Best Indian Restaurants in the U.S.

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Courtesy of Indika

The Indian restaurant scene is heating up. Find out where to go when a craving strikes for curry, vindaloo, or street-food sweets.

Indika, Houston

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Everything is bigger in Texas. And that applies to the Indian community, which has a huge presence in Houston in particular. While larger numbers means increased competition, Indika’s innovative fusion menu has it sitting comfortably atop numerous “best of” lists citywide. In a state that loves its jalapeños, chef Anita Jaisinghani’s authentically fiery red-hot chili pepper shrimp and pork chop vindaloo (sensitive palates: beware) have found an enraptured audience.

Best Indian Restaurants in the U.S.

Indika, Houston

Everything is bigger in Texas. And that applies to the Indian community, which has a huge presence in Houston in particular. While larger numbers means increased competition, Indika’s innovative fusion menu has it sitting comfortably atop numerous “best of” lists citywide. In a state that loves its jalapeños, chef Anita Jaisinghani’s authentically fiery red-hot chili pepper shrimp and pork chop vindaloo (sensitive palates: beware) have found an enraptured audience.

Courtesy of Indika

Best Indian Restaurants in the U.S.

When Junoon burst onto Manhattan’s fine-dining scene in late 2010, it garnered almost as many accolades for its lavish décor as for its Michelin-starred menu and 250-label wine list.

Indian restaurants have come a long way from the mid-1960s, when the first significant wave of immigrants arrived. The cuisine of the subcontinent languished—often considered foreign and (unpleasantly) fragrant. Chefs remained discreetly behind the tandoors, a far cry from the sexy star-chef reputation of Junoon’s Vikas Khanna.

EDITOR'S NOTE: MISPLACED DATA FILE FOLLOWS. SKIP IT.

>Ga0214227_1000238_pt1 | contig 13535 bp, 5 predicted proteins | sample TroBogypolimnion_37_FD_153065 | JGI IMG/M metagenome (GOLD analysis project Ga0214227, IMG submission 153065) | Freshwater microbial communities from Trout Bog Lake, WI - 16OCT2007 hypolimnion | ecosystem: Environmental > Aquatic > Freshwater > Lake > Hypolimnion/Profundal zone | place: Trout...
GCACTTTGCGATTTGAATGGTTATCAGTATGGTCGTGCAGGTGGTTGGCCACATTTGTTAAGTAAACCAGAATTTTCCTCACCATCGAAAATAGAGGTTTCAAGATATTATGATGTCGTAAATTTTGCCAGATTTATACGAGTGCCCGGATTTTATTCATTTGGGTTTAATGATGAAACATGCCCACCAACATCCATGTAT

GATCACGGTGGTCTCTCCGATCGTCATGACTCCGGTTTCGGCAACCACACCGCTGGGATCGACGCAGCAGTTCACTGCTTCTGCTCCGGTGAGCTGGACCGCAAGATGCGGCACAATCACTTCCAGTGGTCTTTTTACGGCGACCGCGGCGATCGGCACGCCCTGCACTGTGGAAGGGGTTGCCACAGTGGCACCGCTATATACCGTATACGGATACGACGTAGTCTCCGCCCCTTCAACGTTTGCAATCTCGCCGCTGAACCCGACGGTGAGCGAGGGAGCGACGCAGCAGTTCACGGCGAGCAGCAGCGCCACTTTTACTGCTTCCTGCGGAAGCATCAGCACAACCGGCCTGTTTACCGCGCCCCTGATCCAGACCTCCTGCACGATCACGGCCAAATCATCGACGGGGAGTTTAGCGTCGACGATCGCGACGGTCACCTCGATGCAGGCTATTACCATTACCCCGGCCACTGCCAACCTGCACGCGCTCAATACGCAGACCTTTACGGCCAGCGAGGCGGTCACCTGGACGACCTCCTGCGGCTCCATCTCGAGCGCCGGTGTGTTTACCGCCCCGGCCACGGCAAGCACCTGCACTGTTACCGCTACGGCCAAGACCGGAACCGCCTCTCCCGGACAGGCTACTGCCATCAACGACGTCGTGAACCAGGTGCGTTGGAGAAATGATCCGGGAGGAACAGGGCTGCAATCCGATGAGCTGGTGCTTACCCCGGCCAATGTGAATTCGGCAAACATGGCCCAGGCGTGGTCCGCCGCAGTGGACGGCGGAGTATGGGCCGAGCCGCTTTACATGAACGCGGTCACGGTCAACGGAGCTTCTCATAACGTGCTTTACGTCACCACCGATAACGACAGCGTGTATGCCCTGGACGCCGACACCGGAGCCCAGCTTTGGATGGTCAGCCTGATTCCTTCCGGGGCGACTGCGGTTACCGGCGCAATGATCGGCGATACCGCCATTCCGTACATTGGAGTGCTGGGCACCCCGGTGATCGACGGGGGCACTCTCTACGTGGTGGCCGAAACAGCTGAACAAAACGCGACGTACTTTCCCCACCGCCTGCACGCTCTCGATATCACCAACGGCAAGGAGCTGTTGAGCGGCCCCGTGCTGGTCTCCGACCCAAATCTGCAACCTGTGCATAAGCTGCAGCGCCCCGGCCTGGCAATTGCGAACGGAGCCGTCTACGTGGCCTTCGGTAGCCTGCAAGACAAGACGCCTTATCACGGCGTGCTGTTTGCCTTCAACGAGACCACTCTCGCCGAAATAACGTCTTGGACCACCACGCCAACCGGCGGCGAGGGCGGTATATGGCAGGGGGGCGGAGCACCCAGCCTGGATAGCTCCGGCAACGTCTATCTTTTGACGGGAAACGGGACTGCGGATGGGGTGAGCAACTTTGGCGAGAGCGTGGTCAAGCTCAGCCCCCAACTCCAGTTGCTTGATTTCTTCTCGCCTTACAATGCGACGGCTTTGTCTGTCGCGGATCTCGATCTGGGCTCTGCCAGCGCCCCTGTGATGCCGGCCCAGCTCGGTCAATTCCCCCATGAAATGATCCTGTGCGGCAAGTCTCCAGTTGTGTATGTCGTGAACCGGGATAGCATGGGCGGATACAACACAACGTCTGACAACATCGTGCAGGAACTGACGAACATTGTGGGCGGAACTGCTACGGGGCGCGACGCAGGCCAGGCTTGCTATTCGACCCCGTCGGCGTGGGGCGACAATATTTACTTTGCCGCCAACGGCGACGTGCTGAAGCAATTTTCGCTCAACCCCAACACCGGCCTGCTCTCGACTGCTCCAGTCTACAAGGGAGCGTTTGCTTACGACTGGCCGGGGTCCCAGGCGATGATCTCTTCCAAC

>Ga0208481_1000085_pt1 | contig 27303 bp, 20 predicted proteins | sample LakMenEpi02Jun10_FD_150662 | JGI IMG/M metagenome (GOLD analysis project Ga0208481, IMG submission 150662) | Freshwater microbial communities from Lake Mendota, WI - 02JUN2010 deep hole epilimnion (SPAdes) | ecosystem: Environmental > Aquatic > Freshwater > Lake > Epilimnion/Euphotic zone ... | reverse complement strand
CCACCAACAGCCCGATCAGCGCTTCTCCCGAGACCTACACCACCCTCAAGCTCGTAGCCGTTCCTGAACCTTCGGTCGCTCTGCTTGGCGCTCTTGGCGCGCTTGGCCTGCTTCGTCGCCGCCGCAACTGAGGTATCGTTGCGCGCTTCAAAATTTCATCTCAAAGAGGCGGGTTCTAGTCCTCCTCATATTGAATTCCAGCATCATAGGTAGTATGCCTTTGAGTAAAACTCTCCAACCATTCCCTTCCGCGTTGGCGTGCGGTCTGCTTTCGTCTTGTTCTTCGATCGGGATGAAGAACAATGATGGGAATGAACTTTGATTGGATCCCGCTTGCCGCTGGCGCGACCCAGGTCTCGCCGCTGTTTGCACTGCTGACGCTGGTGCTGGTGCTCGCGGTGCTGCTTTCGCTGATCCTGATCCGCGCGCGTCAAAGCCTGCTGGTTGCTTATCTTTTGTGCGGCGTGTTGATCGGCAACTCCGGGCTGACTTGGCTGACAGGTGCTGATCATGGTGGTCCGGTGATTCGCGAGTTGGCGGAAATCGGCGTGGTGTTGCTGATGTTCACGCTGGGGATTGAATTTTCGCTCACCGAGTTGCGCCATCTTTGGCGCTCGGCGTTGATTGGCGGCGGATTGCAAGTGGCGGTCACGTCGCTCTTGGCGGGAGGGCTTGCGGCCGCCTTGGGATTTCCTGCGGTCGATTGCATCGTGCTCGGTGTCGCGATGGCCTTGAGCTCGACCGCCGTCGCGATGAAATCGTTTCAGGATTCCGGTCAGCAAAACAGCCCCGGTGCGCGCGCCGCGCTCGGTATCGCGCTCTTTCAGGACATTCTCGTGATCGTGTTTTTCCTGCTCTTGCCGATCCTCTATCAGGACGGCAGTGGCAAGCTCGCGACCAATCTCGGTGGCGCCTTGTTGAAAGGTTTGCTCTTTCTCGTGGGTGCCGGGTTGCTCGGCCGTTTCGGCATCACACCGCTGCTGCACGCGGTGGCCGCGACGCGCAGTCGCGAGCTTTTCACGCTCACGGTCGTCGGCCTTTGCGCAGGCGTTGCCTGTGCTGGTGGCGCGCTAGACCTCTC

While still not quite as assimilated as Italian and Mexican, “Indian food is one of the fastest growing segments in the culinary scene and is gaining popularity within the American mainstream,” says Varli Singh. In 2011, she founded the Varli Food Festival to showcase Indian cuisine, chefs, and restaurateurs.

Now refined palates are making the distinction between buttery North Indian chicken makhani and crisp South Indian masala dosas, and are trying out flavors that crisscross the subcontinent, from lesser-known regions like Chettinad, Kerala, and Assam to neighboring nations of Pakistan, Nepal, Bangladesh, and Sri Lanka.

And as Indians have spread throughout America, so has their food. “Restaurants with cultlike followings are no longer limited to New York City,” adds Singh. Indeed, devotees of desi cuisine find their fixes in Maine, Miami, and beyond.

Here is our sure-to-be-disputed list of the best Indian restaurants in America, from a power-lunch favorite in D.C. to a farm-to-table pioneer in Minneapolis.

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